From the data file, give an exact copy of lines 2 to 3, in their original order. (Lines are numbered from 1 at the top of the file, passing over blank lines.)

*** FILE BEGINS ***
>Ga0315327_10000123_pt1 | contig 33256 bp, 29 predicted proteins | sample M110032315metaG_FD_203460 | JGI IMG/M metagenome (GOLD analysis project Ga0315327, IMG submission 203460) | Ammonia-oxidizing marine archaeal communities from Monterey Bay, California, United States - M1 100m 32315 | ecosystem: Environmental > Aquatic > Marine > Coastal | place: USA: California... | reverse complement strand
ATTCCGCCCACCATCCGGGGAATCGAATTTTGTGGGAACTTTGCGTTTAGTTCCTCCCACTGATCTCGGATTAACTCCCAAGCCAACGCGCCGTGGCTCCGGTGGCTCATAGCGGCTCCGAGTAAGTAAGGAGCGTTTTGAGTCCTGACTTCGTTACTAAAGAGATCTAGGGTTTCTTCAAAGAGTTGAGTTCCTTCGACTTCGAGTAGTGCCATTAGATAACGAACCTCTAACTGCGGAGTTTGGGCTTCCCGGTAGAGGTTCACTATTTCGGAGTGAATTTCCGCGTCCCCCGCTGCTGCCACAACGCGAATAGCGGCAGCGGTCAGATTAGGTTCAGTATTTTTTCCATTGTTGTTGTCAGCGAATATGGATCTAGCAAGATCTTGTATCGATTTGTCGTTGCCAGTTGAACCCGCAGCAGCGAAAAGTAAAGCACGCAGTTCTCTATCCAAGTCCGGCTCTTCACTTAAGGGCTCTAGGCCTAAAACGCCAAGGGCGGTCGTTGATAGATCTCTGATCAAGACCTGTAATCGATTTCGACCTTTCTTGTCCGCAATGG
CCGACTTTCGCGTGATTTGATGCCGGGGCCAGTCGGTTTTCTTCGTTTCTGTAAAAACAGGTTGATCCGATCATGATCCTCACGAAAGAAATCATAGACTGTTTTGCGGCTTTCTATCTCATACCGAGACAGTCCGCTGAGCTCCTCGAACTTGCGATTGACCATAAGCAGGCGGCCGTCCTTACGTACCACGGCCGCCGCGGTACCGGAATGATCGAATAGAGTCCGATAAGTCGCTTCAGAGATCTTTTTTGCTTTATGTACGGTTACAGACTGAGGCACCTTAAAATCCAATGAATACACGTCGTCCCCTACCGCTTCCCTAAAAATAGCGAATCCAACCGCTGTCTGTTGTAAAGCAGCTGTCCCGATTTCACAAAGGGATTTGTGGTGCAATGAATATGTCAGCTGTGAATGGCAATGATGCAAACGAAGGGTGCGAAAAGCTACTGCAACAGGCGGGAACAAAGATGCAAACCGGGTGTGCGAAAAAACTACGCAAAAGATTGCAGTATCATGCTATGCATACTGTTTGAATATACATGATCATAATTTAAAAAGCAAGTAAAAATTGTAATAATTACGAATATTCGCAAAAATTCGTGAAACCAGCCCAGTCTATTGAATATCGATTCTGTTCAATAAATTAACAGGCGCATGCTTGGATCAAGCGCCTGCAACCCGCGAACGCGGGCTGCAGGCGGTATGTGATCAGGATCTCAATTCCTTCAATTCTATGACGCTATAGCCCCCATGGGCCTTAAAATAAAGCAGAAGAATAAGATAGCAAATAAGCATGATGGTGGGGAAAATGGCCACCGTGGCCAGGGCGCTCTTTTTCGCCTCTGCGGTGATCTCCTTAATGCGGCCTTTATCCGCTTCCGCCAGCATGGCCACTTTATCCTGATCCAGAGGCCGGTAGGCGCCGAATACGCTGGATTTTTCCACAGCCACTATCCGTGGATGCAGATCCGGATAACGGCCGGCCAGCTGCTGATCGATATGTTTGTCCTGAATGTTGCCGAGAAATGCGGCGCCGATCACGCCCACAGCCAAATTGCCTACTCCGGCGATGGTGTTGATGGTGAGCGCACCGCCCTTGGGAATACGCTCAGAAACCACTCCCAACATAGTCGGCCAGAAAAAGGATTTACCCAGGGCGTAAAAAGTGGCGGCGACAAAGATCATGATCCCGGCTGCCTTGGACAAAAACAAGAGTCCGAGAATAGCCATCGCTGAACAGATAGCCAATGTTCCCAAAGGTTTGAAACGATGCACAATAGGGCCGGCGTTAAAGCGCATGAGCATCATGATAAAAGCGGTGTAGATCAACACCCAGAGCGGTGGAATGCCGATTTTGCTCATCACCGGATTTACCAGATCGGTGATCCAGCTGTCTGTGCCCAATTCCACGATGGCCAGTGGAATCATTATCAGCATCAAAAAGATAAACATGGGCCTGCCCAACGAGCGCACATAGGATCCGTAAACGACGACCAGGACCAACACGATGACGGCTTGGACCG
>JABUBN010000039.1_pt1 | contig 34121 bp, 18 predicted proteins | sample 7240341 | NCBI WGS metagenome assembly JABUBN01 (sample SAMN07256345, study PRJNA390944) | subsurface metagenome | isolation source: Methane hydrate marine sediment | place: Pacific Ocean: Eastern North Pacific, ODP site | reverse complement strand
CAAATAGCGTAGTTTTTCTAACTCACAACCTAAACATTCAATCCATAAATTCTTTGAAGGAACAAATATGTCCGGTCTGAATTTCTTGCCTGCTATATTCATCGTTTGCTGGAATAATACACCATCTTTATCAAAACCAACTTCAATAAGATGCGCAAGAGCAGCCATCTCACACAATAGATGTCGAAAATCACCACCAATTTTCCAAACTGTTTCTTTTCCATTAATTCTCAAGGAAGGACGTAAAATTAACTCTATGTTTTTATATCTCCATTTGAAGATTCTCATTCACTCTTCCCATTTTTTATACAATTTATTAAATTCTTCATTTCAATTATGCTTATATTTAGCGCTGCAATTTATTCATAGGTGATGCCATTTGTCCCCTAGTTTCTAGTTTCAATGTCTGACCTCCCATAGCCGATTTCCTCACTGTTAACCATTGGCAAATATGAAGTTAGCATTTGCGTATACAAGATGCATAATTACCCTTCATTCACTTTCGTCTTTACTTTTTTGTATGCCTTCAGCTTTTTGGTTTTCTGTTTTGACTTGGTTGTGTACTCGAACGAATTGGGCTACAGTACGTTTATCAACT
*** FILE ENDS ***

ATTCCGCCCACCATCCGGGGAATCGAATTTTGTGGGAACTTTGCGTTTAGTTCCTCCCACTGATCTCGGATTAACTCCCAAGCCAACGCGCCGTGGCTCCGGTGGCTCATAGCGGCTCCGAGTAAGTAAGGAGCGTTTTGAGTCCTGACTTCGTTACTAAAGAGATCTAGGGTTTCTTCAAAGAGTTGAGTTCCTTCGACTTCGAGTAGTGCCATTAGATAACGAACCTCTAACTGCGGAGTTTGGGCTTCCCGGTAGAGGTTCACTATTTCGGAGTGAATTTCCGCGTCCCCCGCTGCTGCCACAACGCGAATAGCGGCAGCGGTCAGATTAGGTTCAGTATTTTTTCCATTGTTGTTGTCAGCGAATATGGATCTAGCAAGATCTTGTATCGATTTGTCGTTGCCAGTTGAACCCGCAGCAGCGAAAAGTAAAGCACGCAGTTCTCTATCCAAGTCCGGCTCTTCACTTAAGGGCTCTAGGCCTAAAACGCCAAGGGCGGTCGTTGATAGATCTCTGATCAAGACCTGTAATCGATTTCGACCTTTCTTGTCCGCAATGG
CCGACTTTCGCGTGATTTGATGCCGGGGCCAGTCGGTTTTCTTCGTTTCTGTAAAAACAGGTTGATCCGATCATGATCCTCACGAAAGAAATCATAGACTGTTTTGCGGCTTTCTATCTCATACCGAGACAGTCCGCTGAGCTCCTCGAACTTGCGATTGACCATAAGCAGGCGGCCGTCCTTACGTACCACGGCCGCCGCGGTACCGGAATGATCGAATAGAGTCCGATAAGTCGCTTCAGAGATCTTTTTTGCTTTATGTACGGTTACAGACTGAGGCACCTTAAAATCCAATGAATACACGTCGTCCCCTACCGCTTCCCTAAAAATAGCGAATCCAACCGCTGTCTGTTGTAAAGCAGCTGTCCCGATTTCACAAAGGGATTTGTGGTGCAATGAATATGTCAGCTGTGAATGGCAATGATGCAAACGAAGGGTGCGAAAAGCTACTGCAACAGGCGGGAACAAAGATGCAAACCGGGTGTGCGAAAAAACTACGCAAAAGATTGCAGTATCATGCTATGCATACTGTTTGAATATACATGATCATAATTTAAAAAGCAAGTAAAAATTGTAATAATTACGAATATTCGCAAAAATTCGTGAAACCAGCCCAGTCTATTGAATATCGATTCTGTTCAATAAATTAACAGGCGCATGCTTGGATCAAGCGCCTGCAACCCGCGAACGCGGGCTGCAGGCGGTATGTGATCAGGATCTCAATTCCTTCAATTCTATGACGCTATAGCCCCCATGGGCCTTAAAATAAAGCAGAAGAATAAGATAGCAAATAAGCATGATGGTGGGGAAAATGGCCACCGTGGCCAGGGCGCTCTTTTTCGCCTCTGCGGTGATCTCCTTAATGCGGCCTTTATCCGCTTCCGCCAGCATGGCCACTTTATCCTGATCCAGAGGCCGGTAGGCGCCGAATACGCTGGATTTTTCCACAGCCACTATCCGTGGATGCAGATCCGGATAACGGCCGGCCAGCTGCTGATCGATATGTTTGTCCTGAATGTTGCCGAGAAATGCGGCGCCGATCACGCCCACAGCCAAATTGCCTACTCCGGCGATGGTGTTGATGGTGAGCGCACCGCCCTTGGGAATACGCTCAGAAACCACTCCCAACATAGTCGGCCAGAAAAAGGATTTACCCAGGGCGTAAAAAGTGGCGGCGACAAAGATCATGATCCCGGCTGCCTTGGACAAAAACAAGAGTCCGAGAATAGCCATCGCTGAACAGATAGCCAATGTTCCCAAAGGTTTGAAACGATGCACAATAGGGCCGGCGTTAAAGCGCATGAGCATCATGATAAAAGCGGTGTAGATCAACACCCAGAGCGGTGGAATGCCGATTTTGCTCATCACCGGATTTACCAGATCGGTGATCCAGCTGTCTGTGCCCAATTCCACGATGGCCAGTGGAATCATTATCAGCATCAAAAAGATAAACATGGGCCTGCCCAACGAGCGCACATAGGATCCGTAAACGACGACCAGGACCAACACGATGACGGCTTGGACCG